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Ex-Long Islanders plan to weather Hurricane Irma in Florida

On Friday, Sept. 8, 2017, Floridians were flying into Long Island MacArthur Airport to evacuate from the path of Hurricane Irma, which has been devastating Caribbean islands.  Credit: Newsday / Jeffrey Basinger

Some former Long Islanders are too frail to leave Florida ahead of Hurricane Irma, some only relent under pressure, and some cite highly individual reasons for staying.

Mary Manzi, 63, of Oakdale, who has three sisters who live on Florida’s west coast, is terrified the one who lives in Naples will not survive Irma if she goes without dialysis for too long.

“This just might do her in,” she said, before flying from MacArthur Airport to Baltimore to visit a grandson.

Manzi hopes this sister will join forces at a shelter with a second sister, who lives in Bonita Springs, and who cares for her “mentally and physically challenged” 27-year-old twin sons.

A third sister, who lives in Osprey, on the Intracoastal Waterway, will join Manzi in Baltimore.

However, “her husband is staying. He goes, ‘I don’t want to come back and everything’s gone,’ ” she said, while pointing out that the couple’s waterside home is especially vulnerable.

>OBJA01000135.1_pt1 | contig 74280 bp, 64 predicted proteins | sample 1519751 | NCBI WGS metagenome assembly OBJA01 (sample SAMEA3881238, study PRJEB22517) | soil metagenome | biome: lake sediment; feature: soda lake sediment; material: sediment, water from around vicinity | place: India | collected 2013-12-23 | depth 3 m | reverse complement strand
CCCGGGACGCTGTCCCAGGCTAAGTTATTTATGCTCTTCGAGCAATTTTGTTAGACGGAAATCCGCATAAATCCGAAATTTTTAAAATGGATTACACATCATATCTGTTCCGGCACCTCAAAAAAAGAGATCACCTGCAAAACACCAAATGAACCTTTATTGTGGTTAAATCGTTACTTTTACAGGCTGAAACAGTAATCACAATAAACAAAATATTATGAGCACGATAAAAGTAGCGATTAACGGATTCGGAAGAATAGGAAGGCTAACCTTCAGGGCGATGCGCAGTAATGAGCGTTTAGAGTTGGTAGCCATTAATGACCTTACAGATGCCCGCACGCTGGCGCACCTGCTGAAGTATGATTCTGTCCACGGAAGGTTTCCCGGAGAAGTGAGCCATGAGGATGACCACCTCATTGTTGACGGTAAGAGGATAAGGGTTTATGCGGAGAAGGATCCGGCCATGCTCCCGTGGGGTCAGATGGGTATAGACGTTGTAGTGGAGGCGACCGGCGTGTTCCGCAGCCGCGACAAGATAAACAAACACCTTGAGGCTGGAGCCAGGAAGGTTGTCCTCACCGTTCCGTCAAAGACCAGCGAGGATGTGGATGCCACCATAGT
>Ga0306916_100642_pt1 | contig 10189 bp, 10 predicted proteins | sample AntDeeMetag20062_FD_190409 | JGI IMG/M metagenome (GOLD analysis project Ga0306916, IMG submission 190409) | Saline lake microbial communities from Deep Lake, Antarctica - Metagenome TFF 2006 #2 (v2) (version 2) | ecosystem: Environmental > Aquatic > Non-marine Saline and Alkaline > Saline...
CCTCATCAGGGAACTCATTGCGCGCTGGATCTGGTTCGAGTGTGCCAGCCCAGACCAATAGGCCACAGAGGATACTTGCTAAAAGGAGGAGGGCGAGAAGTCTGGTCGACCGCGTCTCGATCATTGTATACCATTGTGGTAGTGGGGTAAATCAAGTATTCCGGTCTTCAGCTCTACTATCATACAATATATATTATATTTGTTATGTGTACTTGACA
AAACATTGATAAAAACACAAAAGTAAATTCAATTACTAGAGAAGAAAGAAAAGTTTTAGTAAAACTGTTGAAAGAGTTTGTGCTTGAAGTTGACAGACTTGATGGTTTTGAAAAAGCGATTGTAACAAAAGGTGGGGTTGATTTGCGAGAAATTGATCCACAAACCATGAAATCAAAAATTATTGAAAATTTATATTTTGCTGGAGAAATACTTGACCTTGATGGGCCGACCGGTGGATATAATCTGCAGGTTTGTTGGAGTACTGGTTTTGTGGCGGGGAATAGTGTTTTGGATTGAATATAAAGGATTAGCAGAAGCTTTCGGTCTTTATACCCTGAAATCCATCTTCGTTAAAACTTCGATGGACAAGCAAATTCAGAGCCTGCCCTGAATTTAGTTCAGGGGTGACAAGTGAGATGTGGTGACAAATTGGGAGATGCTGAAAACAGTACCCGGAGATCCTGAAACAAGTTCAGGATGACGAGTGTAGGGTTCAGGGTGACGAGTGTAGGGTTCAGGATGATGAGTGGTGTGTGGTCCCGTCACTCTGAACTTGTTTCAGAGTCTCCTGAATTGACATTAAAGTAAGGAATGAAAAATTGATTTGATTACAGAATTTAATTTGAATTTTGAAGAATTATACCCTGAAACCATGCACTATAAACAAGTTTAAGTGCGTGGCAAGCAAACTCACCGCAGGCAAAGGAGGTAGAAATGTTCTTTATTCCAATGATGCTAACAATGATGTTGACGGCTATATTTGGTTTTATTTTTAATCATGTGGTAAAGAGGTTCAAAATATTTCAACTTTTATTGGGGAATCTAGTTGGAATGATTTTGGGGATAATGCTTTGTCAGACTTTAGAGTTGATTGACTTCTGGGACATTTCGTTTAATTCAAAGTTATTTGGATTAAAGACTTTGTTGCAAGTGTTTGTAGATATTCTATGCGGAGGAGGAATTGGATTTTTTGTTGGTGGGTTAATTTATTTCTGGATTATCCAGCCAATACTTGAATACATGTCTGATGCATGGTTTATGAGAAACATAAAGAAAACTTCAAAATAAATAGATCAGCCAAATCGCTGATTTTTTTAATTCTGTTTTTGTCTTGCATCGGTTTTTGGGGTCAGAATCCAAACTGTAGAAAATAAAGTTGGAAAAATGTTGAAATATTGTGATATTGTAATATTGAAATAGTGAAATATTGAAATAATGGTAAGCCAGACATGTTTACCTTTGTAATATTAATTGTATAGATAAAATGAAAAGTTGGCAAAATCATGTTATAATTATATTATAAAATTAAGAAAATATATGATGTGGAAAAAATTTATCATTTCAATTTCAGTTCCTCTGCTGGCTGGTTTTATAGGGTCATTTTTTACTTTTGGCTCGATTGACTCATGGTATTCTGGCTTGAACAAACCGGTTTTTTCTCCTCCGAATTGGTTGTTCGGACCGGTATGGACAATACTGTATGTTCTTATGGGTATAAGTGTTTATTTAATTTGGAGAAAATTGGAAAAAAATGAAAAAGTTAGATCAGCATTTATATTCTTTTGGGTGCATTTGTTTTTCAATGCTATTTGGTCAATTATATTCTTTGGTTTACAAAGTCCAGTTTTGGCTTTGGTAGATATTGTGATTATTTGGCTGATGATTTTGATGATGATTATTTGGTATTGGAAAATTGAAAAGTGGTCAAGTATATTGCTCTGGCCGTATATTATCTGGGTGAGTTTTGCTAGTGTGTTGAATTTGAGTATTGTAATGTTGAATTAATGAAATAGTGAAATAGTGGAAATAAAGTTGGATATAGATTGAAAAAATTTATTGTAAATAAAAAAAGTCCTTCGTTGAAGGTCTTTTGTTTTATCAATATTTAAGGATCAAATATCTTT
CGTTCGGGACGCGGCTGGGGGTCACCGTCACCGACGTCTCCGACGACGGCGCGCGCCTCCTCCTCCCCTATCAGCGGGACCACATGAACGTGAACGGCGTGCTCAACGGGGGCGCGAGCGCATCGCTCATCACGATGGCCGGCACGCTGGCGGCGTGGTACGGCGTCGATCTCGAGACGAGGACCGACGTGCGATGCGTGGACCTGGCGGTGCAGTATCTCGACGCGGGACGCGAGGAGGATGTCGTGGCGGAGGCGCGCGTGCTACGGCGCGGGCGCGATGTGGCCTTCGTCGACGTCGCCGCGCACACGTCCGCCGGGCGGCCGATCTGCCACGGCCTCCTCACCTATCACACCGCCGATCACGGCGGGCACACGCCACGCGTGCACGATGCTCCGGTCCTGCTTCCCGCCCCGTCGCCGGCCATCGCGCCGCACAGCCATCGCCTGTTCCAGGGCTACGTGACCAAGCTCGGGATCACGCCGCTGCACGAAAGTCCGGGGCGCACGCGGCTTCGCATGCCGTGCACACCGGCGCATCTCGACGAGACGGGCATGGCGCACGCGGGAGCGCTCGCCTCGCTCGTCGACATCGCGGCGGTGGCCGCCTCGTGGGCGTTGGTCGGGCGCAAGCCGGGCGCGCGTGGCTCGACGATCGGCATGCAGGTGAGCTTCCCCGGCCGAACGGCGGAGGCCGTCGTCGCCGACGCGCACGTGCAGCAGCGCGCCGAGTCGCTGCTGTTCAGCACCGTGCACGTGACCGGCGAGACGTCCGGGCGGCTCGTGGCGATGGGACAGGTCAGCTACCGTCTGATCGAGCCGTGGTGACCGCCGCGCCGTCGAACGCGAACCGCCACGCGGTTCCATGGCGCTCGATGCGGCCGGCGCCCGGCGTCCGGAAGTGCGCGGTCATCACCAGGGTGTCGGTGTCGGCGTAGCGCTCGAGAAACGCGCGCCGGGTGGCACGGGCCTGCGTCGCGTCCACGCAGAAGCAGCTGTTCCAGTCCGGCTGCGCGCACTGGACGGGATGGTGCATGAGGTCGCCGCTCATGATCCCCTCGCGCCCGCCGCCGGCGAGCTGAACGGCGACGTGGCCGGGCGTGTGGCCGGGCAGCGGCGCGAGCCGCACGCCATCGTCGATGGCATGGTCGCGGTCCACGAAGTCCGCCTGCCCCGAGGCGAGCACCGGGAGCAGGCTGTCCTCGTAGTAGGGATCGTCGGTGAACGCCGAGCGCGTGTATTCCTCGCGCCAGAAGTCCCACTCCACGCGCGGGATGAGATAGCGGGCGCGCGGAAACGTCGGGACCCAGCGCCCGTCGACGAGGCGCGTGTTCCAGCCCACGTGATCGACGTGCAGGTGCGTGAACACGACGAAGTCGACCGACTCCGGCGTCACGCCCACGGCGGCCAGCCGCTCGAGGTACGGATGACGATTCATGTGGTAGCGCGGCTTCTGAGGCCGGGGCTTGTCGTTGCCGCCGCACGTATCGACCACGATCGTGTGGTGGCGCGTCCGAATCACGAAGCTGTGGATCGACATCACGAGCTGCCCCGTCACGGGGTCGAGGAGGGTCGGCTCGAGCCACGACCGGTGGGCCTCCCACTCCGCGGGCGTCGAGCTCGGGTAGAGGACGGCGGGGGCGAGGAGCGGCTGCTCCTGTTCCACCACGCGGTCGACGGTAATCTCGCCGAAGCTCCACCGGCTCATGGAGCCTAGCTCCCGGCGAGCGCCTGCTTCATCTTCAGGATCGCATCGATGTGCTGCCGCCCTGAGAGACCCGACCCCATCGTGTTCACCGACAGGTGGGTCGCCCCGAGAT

Mel Kitzes, 78, of West Palm Beach, resisted pleas by his wife and children to fly out before Irma, which has already killed 22 people on Caribbean islands, strikes Florida early Sunday.

“I think everyone should experience a hurricane,” he said at MacArthur. “The worst fear is if the roof comes down and you have a swimming pool in the house.”

Then his wife, Phyllis, 78, explained how she persuaded him to come stay with their friends in Jericho. “I said goodbye.”

The reasons a few travelers cited for thinking of hunkering down include a sense of civic duty — and a love of baseball mementos.

Stacey Blass, 32, juggling her 3-month-old son, Sami, as she arrived at MacArthur said she and her husband wanted to remain out of a sense of obligation to their Boynton Beach neighbors but felt their two young sons’ safety came first.

“We live in a community; it’s kind of wrong to leave the rest of the community to do the clean up for us,” she said, before her parents, who live in Floral Park, drove her to her in-laws’ home.

Securing plane tickets was arduous — her husband and older son could only get a flight to Chicago.

Anthony Favata, 52, of Plantation, Florida, who grew up in Deer Park, opted to stay to protect his baseball treasures.

“That’s the only thing I’m worried about, my sports memorabilia,” he said by telephone.

The gifts from his son, a Miami Marlins employee, have been carefully packed in plastic tubs, the hurricane shutters are down, and he and his wife have filled up their cars, and stockpiled water, food and snacks, including Ring Dings.

His sister, however, pressed them to fly out. “She did want me to come north. There wasn’t any way I was leaving,” he said, noting his “concrete block” house is fully insured.

Still, he admitted: “Basically everybody here is in a state of panic, pretty much.”

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